Recent rhetoric emanating out of North Korea suggests that the isolated communist state will take violent action against its democratic neighbor to the South. Some pundits and academics have suggested that we should now be on the alert for large-scale violent conflict initiated by Pyongyang. But evidence based on past precedent indicates otherwise. The most likely action that we could see initiated by Pyongyang would be a small, violent provocation (violent meaning intended to cause casualties). North Korea has in fact conducted a number of violent provocations over the years ― and I will thus discuss the aspects of these provocations, and the most likely scenarios during which they could occur.
Violent provocations conducted by the North Koreans over the past 40 years (to include cyber/electronic warfare attacks) have four things in common:
1) They are intentionally initiated during moments in history when they will have the likelihood of garnishing the most attention on the regional and perhaps even the world stage
2) They always appear to be incidents that are small, easily contained, and quickly "resolved."
3) They have involved always changing tactics and techniques.
4) North Korea denies responsibility for the event.
Without exception, North Korea's provocations have followed this trend. There are four likely scenarios for provocations Pyongyang could initiate in coming days or weeks.
Likely Scenario 1: Northern Limit Line Attacks:
Since 1999, North Korea has repeatedly initiated violent attacks in the Northern Limit Line area off of the west coast of the Korean Peninsula. This area serves as the de facto "maritime DMZ" between the two Koreas, and has been the scene of violent acts numerous times between 1999 and 2010. Provocations have included naval battles, artillery attacks, and submarine attacks. Future scenarios could include Special Operations Forces attacks on one of the five ROK islands in the area ― to include attacks on civilians.
Likely Scenario 2: DMZ Attacks.
North Korea has initiated numerous violent attacks (meant to inflict casualties) against both South Korean and US forces along the DMZ. The most recent attack was during the summer of 2015, when two ROK soldiers were badly wounded from mines planted on their side of the DMZ by North Korean Special Forces.
North Korea has initiated numerous cyber-attacks against South Korean targets. These attacks have focused on government web sites, systems for radio and television networks, and NGO's who have spoken out against North Korean policies. In addition, North Korea has jammed GPS communications on civilian aircraft (hundreds of them) flying into Incheon airport (the international airport that serves Seoul). All of these attacks have proven to disrupt activities in South Korea ― though none have been deadly to date. These attacks ― both cyber and EW ― have occurred in recent years (within the past three years), and are the newest form of North Korean low level, asymmetric prevocational behavior. While cyber-attacks against the South can be considered almost routine now, large scale attacks against a number of high value targets, conducted simultaneously, have the potential to cause serious disruption in ROK government and society.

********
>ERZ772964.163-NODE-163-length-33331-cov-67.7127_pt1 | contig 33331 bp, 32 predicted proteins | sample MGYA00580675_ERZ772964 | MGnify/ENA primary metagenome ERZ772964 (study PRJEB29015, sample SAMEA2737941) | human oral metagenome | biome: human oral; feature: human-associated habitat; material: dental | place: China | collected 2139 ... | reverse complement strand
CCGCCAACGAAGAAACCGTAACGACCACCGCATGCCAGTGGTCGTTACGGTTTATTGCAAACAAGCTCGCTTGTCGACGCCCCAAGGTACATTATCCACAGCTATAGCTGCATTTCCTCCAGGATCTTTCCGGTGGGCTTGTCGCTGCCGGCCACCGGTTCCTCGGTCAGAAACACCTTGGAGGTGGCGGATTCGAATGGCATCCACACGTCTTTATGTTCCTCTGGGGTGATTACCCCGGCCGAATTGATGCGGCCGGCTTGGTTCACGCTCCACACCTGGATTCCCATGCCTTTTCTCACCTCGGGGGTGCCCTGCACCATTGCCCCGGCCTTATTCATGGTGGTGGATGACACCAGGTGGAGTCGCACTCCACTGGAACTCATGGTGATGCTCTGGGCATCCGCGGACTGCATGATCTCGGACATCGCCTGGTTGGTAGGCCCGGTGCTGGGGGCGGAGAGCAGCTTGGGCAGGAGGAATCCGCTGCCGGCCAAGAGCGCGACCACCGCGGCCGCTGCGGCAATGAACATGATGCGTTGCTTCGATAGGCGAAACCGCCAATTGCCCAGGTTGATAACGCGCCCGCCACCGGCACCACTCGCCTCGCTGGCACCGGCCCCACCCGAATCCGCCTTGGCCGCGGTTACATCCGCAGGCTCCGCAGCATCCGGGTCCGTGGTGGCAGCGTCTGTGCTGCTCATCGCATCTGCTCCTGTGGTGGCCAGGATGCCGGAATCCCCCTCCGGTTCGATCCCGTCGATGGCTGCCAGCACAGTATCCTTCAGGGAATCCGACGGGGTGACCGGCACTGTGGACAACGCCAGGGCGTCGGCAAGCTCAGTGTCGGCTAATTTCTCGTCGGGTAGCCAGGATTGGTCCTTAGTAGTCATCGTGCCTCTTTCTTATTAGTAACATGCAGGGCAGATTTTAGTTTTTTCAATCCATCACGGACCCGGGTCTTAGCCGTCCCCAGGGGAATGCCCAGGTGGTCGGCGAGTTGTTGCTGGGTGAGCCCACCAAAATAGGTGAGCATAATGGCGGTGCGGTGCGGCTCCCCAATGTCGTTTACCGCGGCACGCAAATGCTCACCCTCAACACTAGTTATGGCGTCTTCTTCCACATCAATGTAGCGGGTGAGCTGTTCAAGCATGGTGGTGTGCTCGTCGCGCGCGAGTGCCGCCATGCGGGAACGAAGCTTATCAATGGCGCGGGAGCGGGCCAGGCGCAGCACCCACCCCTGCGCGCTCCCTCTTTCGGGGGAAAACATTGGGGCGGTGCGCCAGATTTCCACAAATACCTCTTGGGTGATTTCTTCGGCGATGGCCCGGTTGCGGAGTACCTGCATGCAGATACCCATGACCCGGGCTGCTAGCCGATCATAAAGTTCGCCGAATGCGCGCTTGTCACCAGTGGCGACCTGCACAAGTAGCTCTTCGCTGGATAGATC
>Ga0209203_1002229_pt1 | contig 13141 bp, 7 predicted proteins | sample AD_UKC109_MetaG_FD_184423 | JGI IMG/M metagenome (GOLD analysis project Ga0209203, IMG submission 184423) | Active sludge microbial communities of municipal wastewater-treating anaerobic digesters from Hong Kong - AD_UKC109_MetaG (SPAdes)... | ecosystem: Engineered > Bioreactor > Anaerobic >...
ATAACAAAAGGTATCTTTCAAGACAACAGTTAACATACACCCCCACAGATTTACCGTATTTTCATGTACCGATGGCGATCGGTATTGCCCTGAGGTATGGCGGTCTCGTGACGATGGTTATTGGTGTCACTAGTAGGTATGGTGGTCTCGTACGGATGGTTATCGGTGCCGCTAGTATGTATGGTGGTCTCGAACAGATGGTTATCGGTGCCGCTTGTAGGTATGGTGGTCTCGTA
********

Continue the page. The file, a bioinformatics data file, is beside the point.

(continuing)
While these attacks have received little attention outside of the Korean Peninsula in recent years, they continue to exist. There have been attempts to assassinate high-ranking defectors in Seoul (in the past 10 years), and attempts to kidnap defectors in Europe (in the past 24 months) to bring them back to North Korea that have been confirmed. Further, the capability of Reconnaissance General Bureau personnel to carry out either assassination attempts or acts of terror (eg; gas attacks) has been confirmed in open channels and would likely be at least partially successful should Kim Jong-un decide to authorize this activity.
Proposed Policy Solutions: The United States needs to support its ally in Seoul by fully cooperating on anti-provocation measures. Further, it is important to make predictive statements about this activity, and to note that it often occurs during annual ROK-US exercises that take place in late February to mid-March (or soon after they conclude). North Korean violent, low-level provocations can and should be treated the same as nuclear tests or long-range missile launches. That is to say, they should be responded to with swift, robust actions that will send a message to North Korea that the United States will not tolerate Pyongyang's rogue state behavior and fully supports counter-measures taken by our key ally in Seoul.
Bruce E. Bechtol Jr. is a professor of political science at Angelo State University, and is the author or editor of six books on North Korea, most recently "North Korea and Regional Security in the Kim Jong-un Era: A New International Security Dilemma." Contact him at firstname.lastname@example.org.